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Forgiven and yet punished?

Irened

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Is it possible that a person can have repented and been forgiven yet still punished by God for his sins? Is this referring to the present life or if one dies without repentance of the sins referenced in the below passage?

From Luke 12:

"42 The Lord answered, “Who then is the faithful and wise manager, whom the master puts in charge of his servants to give them their food allowance at the proper time? 43 It will be good for that servant whom the master finds doing so when he returns. 44 Truly I tell you, he will put him in charge of all his possessions. 45 But suppose the servant says to himself, ‘My master is taking a long time in coming,’ and he then begins to beat the other servants, both men and women, and to eat and drink and get drunk. 46 The master of that servant will come on a day when he does not expect him and at an hour he is not aware of. He will cut him to pieces and assign him a place with the unbelievers.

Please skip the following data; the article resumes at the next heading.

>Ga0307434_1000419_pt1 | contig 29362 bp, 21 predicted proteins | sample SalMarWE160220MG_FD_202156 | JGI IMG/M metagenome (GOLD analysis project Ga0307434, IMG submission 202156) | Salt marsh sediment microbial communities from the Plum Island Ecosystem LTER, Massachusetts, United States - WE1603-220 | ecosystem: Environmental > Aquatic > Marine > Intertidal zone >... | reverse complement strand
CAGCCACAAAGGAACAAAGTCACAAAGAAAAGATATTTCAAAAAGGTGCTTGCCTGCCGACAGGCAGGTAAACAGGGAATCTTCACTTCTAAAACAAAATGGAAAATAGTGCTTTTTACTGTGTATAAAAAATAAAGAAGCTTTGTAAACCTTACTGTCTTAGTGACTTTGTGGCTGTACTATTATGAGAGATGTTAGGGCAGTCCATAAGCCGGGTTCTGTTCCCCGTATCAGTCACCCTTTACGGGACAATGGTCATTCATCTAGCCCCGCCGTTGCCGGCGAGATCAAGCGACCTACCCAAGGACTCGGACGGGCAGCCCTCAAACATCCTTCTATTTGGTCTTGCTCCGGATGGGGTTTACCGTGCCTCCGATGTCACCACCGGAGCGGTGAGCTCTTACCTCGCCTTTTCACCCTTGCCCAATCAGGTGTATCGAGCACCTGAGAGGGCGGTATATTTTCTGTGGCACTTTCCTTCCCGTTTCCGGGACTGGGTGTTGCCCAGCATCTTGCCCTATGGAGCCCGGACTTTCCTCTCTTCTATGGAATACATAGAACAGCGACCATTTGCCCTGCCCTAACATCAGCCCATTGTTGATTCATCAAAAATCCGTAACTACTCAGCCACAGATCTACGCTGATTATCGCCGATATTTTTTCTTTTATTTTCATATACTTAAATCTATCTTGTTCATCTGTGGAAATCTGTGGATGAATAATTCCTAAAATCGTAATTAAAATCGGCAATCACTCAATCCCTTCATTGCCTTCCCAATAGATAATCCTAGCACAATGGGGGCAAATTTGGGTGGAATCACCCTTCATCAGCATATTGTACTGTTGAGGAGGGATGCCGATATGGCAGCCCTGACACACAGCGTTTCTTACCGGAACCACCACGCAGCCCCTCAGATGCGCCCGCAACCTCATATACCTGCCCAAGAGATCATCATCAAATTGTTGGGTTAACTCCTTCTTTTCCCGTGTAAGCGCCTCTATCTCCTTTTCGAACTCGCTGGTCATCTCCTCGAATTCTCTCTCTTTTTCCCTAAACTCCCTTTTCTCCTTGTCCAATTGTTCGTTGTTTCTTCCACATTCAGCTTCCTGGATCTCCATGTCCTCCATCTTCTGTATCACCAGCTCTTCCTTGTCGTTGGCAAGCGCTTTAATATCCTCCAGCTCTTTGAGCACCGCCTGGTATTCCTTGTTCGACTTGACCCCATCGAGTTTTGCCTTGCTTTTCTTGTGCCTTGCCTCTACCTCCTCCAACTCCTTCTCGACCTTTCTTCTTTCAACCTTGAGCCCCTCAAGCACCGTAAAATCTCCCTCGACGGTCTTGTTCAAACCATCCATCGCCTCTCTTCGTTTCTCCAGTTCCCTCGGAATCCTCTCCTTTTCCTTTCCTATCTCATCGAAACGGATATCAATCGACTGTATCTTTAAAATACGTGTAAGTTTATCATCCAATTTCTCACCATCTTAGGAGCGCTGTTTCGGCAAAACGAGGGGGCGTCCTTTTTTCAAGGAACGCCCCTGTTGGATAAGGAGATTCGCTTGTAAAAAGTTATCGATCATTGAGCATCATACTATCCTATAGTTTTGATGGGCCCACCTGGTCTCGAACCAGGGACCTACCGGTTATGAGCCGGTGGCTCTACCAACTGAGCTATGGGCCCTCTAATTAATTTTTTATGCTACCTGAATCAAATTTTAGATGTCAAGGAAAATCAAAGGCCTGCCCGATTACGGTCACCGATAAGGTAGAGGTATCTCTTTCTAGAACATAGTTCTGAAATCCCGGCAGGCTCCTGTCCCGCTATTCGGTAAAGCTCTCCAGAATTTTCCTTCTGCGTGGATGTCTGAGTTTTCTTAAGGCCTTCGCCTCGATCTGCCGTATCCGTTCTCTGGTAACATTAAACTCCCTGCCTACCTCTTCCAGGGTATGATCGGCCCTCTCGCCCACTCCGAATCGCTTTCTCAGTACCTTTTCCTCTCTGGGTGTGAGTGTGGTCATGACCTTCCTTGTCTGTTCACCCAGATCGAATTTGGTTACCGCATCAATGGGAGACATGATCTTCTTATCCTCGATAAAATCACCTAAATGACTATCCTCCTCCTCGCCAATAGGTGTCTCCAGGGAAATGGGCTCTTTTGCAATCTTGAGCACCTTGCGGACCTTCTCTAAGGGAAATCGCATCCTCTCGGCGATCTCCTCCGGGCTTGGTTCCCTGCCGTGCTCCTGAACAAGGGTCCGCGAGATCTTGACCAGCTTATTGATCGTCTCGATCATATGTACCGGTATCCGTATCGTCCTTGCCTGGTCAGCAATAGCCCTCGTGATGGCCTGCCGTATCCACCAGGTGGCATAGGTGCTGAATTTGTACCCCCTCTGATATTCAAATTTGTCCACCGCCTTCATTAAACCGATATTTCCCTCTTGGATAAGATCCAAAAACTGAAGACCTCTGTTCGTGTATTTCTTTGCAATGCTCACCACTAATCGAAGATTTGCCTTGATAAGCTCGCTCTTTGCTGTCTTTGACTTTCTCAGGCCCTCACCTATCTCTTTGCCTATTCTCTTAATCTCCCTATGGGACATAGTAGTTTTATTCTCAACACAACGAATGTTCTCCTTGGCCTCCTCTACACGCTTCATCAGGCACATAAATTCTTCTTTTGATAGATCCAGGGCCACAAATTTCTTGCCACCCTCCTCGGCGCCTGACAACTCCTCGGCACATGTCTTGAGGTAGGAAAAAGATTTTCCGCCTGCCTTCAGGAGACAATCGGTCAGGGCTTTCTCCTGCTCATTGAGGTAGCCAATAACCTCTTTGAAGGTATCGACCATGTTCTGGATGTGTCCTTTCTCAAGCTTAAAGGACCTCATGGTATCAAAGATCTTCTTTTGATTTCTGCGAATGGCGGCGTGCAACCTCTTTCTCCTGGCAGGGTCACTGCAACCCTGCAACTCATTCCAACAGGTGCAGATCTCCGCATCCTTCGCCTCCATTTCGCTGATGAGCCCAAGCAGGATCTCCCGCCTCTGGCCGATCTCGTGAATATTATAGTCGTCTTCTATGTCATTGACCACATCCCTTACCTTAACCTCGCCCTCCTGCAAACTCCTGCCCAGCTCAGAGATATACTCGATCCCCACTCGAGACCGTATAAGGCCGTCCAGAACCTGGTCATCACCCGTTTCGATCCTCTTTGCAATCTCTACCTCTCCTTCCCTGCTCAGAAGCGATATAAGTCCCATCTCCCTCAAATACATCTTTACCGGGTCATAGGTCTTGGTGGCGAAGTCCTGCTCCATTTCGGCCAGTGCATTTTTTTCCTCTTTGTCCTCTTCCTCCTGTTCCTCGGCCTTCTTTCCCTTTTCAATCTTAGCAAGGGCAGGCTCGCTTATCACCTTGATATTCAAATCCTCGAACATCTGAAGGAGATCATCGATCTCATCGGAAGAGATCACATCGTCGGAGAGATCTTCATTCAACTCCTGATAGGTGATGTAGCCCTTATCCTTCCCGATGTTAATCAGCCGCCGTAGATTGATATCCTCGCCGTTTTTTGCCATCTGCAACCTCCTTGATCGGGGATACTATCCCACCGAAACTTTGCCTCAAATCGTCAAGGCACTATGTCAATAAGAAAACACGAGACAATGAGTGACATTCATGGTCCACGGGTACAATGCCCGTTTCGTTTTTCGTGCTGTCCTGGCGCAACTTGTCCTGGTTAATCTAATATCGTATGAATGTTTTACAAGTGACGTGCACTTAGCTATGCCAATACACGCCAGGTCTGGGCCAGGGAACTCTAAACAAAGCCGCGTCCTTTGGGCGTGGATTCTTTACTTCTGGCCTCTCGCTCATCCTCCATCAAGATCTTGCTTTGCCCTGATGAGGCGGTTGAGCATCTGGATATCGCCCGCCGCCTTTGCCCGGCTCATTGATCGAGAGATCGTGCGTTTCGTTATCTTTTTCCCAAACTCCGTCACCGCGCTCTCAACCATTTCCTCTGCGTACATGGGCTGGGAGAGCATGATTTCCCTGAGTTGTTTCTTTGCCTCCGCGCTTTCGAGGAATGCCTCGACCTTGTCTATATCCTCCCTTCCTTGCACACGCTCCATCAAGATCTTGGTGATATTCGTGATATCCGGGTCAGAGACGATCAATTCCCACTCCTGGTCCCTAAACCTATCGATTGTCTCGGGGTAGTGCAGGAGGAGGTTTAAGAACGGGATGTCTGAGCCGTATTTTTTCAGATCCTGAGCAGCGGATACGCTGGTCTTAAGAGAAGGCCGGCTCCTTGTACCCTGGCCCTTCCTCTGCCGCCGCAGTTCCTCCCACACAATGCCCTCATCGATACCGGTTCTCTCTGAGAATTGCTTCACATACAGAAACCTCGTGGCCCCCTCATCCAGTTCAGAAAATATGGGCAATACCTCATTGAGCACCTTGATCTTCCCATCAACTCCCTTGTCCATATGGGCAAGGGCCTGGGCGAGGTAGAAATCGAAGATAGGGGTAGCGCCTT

47 “The servant who knows the master’s will and does not get ready or does not do what the master wants will be beaten with many blows. 48 But the one who does not know and does things deserving punishment will be beaten with few blows. From everyone who has been given much, much will be demanded; and from the one who has been entrusted with much, much more will be asked."
 

Bizzlebin